Red Flags That Trigger an IRS Audit 01.25.2018 | by scaaadmin

What is an IRS Audit?

An IRS audit is a review/examination of an organization’s or individual’s accounts and financial information to ensure information is reported correctly according to the tax laws and to verify the reported amount of tax is correct.

What is a Red Flag?

Every single tax return filed with the IRS is placed through a computer screening process.  A return can be selected for audit by the computer-scoring system known as “Discriminant Information Function”, or DIF.   Returns are randomly selected and “flagged” by computers when they are out of the ordinary and fall outside of the statistical “norms”.  When a return is “flagged”, it is likely subject for review by an IRS employee to determine if there is really a need for audit.  A return that generates enough “audit flags” or “red flags” causes the return to be reviewed and possibly audited.

Common Red Flags

There are various factors that trigger a return to be flagged and be subjected to examination and audit by the IRS.  Here are some of the most common red flags that every taxpayer should be aware of:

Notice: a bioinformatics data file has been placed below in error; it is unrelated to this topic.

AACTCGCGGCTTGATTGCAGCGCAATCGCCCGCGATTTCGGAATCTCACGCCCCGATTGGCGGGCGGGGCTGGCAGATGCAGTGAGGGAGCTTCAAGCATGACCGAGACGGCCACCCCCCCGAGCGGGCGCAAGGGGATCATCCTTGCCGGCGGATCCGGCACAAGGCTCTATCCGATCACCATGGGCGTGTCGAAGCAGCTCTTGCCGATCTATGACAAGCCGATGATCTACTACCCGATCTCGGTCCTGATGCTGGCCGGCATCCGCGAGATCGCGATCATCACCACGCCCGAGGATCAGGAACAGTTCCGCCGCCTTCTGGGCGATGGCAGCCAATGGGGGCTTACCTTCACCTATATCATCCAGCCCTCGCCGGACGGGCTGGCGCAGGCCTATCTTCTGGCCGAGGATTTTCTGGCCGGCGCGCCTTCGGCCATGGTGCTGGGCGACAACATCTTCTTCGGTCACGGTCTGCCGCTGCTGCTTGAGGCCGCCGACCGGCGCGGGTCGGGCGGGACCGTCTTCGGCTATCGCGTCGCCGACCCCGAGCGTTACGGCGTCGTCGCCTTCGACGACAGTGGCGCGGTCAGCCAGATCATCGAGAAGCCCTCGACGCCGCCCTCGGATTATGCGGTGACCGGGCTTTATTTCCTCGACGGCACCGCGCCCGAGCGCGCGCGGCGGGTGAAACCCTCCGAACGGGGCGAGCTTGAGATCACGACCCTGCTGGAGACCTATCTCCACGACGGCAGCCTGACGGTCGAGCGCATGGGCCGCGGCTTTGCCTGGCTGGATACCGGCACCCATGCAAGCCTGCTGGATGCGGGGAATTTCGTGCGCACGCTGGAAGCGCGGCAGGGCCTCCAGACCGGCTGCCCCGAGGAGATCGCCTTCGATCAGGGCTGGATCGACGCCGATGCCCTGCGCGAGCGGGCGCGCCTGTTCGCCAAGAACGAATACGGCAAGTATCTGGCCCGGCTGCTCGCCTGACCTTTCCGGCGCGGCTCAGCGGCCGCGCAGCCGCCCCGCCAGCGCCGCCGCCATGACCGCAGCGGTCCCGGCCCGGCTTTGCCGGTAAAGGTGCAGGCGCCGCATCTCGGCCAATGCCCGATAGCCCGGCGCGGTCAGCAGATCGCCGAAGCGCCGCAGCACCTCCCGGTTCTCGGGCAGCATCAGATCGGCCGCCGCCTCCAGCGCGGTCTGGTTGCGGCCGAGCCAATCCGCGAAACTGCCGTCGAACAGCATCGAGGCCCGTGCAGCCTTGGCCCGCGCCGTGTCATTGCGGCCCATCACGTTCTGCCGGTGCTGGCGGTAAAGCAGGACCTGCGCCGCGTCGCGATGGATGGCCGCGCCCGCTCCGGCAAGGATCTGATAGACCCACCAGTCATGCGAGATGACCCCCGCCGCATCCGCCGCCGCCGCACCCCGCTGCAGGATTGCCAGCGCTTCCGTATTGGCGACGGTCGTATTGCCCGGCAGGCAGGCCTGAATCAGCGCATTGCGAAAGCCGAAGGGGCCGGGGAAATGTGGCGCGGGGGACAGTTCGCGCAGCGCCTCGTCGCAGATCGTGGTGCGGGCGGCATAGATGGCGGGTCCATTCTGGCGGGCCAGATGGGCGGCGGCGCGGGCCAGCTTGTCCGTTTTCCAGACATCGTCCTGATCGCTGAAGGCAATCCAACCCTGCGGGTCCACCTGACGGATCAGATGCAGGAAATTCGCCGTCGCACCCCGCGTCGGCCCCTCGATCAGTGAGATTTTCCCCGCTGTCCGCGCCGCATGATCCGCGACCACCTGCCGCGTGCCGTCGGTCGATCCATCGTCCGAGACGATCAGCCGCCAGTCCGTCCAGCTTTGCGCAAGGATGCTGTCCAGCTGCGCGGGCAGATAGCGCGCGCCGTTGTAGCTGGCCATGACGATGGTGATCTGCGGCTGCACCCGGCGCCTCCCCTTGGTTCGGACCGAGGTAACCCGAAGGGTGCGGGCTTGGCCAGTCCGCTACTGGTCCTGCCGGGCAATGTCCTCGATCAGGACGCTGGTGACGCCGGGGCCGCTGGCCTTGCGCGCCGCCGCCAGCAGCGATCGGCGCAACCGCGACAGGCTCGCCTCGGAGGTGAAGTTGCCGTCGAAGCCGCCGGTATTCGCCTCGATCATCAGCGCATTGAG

• Math Errors and Incomplete Information

Income tax returns are reviewed by the IRS computers for math errors (incorrect calculations or use of wrong tax table) and incomplete information (unreported W-2 or other income).  If the computer senses an error of what you’ve filed, your return will be subject to a more thorough review.  This is one reason why using a tax software is useful to make sure that the math on the return is correct.

  • Excessive Meals and Entertainment Expense

To claim the expense as a business deduction, your expense must be both ordinary and necessary.  Ordinary and necessary expense refers to an expense that is normal or usual.  It is also appropriate for the operation of a particular trade or business. Generally, ordinary and necessary expense is paid or incurred during the taxable year. Hence, it is tax-deductible. (https://definitions.uslegal.com)

An example of an unlikely business expense is frequently taking people out to lunch and not actually having a discussion about your business.  If the meal expenses are for legitimate purposes, it is advisable to keep the receipts, a record of the purpose of the meeting, and who attended the meeting.

  • Not Renting at Fair Market Value on a Residential Real Estate Property